Saturday, February 17, 2018

Ukraine set upon road to recovery with recent impeachment

SHEILA NJAU ’17
STAFF WRITER

As people tune in to watch the Winter Olympics and cheer on their respective countries, there is a country close to Russia that is not. Instead, the past couple of weeks have been wrought by violence and destruction and the question that remains is when it will end. The problems in Ukraine began towards the end of November when Ukraine’s president, Viktor Yanukovytch, refused Ukraine’s integration with the European Union. For many Ukrainians who waited years for the trade agreement that was supposed to be formed between Ukraine and the European Union, they were dealt a harsh blow. This bitter pill became even more difficult to swallow when in December, Russia’s president, Vladimir Putin stated that he would give Ukraine a 15.9 billion loan and 33% off Russia’s natural gas. Many viewed this as a sign that President Yanukovytch was going to form a deal with Russia. Due to the fact that Ukraine used to be under Russia’s rule, it is understandable why many people would become upset at the idea of an alliance between Russia and Ukraine.
It turns out that this is not even the first time that Ukraine has had problems with President Yanukovytch. In 2004, during what is referred to as the “Orange Revolution,” there were protests against Yanukovytch being elected as president as he was considered to be a supporter of Russia. After the Supreme Court ruled for a new vote count, Viktor Yushchenko (not a supporter of Russia) was chosen as the winner. In the end, he managed to be elected to the presidency again in 2010 and did what people had feared in 2004 by electing to side with Russia over the European Union. Once again, the people’s displeasure became evident in the form of protests, ironically taking place in Independence Square, which is in Kiev, Ukraine’s capital. Sadly, on Jan. 22, matters took a turn for the worse as the protests turned violent due to the prohibitions that the government had placed on people such as deeming the protests unlawful and censuring of the media. About five people were killed and hundreds were injured and this was only the beginning of what has been escalating to people throwing Molotov cocktails and the police using live ammunition against the protestors. The mayor of Kiev, Volodymyr Makeyenko, resigned from the President’s Regions Party in protest of the violence.

In February, the protests grew even worse as the death and injury count continued to rise. On Feb. 18, 28 people died (including protesters, policemen, and a bystander) and 335 people were injured. Only two days later, 70 people were killed and more than 2,000 people were injured in what may have been the most violent day since the protests began. It is also the most violence since Ukraine got its independence from Russia. To think that these are only two days in one month is frightening and also jarring. All of this is taking place against the backdrop of the Winter Olympics, which in a way represent nationality and the unity that comes from cheering on one’s fellow countrymen; a unity that at this time, Ukraine does not have. After the violence of Feb. 20, other countries decided to take action with the European Union placing sanctions such as travel bans and “freeze of assets” on those officials responsible for turning what had begun as peaceful protests into violent ones. The U.S. seems to be also following a similar route.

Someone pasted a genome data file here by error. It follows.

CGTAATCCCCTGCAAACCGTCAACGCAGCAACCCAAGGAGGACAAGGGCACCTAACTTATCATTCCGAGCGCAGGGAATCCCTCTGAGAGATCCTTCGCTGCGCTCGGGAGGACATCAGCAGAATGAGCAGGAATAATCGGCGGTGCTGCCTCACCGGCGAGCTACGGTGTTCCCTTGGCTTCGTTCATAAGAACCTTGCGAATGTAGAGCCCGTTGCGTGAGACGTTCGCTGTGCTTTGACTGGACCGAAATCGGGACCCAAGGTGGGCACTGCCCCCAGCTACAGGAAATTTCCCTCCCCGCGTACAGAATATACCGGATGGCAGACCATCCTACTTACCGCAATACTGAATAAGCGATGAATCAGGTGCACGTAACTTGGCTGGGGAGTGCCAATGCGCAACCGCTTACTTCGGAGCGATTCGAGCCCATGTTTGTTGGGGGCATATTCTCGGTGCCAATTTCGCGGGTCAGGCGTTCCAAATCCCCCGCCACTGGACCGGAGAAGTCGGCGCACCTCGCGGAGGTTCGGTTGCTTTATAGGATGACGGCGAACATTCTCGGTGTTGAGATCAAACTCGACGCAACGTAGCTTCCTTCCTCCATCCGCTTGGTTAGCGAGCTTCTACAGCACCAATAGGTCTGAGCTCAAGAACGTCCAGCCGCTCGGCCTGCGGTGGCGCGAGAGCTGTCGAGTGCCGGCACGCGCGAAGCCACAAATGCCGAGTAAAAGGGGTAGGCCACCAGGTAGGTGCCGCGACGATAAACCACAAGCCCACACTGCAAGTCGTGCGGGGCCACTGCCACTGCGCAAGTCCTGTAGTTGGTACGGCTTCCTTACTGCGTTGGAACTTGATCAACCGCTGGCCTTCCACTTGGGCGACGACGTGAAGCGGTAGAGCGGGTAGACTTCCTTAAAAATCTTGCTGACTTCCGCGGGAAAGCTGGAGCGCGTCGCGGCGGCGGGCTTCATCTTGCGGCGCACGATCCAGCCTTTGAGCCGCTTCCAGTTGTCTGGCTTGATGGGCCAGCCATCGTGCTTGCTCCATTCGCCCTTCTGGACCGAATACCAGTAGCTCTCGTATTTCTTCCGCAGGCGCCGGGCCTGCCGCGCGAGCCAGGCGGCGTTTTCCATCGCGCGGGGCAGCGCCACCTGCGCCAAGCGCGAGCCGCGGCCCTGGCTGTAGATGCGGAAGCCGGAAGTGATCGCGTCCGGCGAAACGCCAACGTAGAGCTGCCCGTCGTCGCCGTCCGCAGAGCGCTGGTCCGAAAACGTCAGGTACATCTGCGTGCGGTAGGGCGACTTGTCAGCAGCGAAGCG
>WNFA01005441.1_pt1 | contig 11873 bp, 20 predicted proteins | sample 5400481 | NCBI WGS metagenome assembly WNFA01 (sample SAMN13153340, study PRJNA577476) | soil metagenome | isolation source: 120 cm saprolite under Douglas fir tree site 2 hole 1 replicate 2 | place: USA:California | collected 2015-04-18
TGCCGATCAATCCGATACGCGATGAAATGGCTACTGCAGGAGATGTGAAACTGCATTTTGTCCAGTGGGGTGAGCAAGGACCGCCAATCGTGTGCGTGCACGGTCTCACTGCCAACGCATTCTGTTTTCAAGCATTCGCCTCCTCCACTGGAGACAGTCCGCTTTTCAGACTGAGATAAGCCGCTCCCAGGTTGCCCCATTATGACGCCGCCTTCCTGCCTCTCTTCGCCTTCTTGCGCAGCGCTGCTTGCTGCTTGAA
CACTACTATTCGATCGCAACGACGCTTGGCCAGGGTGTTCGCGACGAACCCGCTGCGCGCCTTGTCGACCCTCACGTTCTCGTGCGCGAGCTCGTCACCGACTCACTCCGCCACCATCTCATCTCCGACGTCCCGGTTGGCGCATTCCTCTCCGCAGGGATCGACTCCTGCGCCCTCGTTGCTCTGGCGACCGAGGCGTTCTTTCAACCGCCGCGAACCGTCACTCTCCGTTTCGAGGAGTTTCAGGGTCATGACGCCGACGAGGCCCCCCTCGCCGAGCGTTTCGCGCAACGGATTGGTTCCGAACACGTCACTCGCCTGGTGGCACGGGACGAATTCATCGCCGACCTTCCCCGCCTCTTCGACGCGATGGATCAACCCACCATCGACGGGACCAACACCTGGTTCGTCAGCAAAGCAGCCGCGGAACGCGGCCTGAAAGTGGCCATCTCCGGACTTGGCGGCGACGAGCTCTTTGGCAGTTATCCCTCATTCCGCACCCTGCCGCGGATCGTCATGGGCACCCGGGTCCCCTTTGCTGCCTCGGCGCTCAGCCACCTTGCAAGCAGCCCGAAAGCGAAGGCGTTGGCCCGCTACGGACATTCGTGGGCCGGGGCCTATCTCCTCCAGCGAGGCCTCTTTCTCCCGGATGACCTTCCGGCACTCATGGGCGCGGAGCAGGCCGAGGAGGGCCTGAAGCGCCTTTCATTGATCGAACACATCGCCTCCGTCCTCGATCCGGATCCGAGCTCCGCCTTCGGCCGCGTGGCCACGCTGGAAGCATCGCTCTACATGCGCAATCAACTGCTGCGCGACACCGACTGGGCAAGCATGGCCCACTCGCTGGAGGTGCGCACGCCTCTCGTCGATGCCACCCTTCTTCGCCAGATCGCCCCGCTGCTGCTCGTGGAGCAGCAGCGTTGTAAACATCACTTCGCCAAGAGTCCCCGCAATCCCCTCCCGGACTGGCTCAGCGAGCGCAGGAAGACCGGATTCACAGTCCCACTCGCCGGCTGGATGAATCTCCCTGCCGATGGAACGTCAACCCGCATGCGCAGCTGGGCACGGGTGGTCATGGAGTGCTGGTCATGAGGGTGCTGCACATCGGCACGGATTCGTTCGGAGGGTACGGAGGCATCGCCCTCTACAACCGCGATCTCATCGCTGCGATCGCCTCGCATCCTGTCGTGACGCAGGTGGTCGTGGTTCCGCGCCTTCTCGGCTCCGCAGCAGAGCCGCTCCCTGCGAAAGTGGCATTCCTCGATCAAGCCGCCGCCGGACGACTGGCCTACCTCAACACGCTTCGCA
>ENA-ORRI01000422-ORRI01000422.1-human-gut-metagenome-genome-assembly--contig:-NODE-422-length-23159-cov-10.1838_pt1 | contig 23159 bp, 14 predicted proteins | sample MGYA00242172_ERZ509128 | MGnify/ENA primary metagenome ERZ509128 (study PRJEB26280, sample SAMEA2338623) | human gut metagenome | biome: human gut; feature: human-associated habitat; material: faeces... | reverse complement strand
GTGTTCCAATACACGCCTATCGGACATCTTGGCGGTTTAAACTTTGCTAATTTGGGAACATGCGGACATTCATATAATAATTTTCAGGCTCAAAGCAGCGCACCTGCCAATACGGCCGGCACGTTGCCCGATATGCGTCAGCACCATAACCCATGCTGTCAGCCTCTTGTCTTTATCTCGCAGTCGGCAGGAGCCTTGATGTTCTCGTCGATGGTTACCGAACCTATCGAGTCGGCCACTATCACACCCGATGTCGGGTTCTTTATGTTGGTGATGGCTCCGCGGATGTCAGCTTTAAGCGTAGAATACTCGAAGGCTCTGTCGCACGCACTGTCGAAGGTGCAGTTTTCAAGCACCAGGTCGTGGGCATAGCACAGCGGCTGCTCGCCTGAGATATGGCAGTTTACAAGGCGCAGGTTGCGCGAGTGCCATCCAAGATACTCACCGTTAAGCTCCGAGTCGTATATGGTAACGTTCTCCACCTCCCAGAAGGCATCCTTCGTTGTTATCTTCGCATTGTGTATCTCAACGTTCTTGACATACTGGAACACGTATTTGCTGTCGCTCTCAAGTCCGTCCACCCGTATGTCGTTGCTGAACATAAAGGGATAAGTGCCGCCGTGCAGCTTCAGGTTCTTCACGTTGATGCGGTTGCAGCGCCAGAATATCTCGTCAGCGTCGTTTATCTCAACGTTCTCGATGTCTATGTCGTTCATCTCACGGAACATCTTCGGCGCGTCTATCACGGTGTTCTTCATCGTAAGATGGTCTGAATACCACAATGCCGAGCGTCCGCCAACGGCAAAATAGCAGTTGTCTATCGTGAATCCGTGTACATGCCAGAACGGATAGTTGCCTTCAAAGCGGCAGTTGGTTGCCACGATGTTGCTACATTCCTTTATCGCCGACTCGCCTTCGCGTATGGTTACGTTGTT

Now it seems that Ukraine’s unrest may be coming to an end. On February 22, the members of the Ukraine Parliament, with a vote of 328 out of 447 members, made the decision to impeach President Yanukovytch and stated that they would hold a special eletion on May 25 for a new president. This also came in the wake of protestors taking over Yanukovytch’s office and residence. This also led to the release of Yulia Tymoshenko, Yanukovytch’s opponent in the 2010 elections. She was imprisoned in 2011 on charges of abuse of office, which many thought was suspicious. At this time, Yanukovytch claims that he will not resign and has left Kiev for the time being. Also, the new Interior Minister has stated that the police will no longer fight against the protesters, which hopefully means that peace will be restored.

Something that I read that I thought to be so true was the fact that even though it was the people who had elected Yanukovytch to become their president, it was with the expectation that he would do what was best for the citizens of Ukraine. Even though the stimulus from Russia may have helped the economy, it also meant that Ukraine would be tied even tighter to Russia, a country that Ukrainians had achieved independence from in 1991. I get it, the lull of power can be an intoxicating thing, but this is not a dictatorship and Yanukovytch should respect the people’s choice because it has become apparent that what Yanukovytch wants and what his citizens’ desire are completely different.

I find myself thinking about the picture that I saw of a Ukrainian priest standing between protesters and the police and how sad it is that things escalated to such a point. Maybe now with these new changes, Ukraine can find balance again as they mourn the lives lost these past three months.

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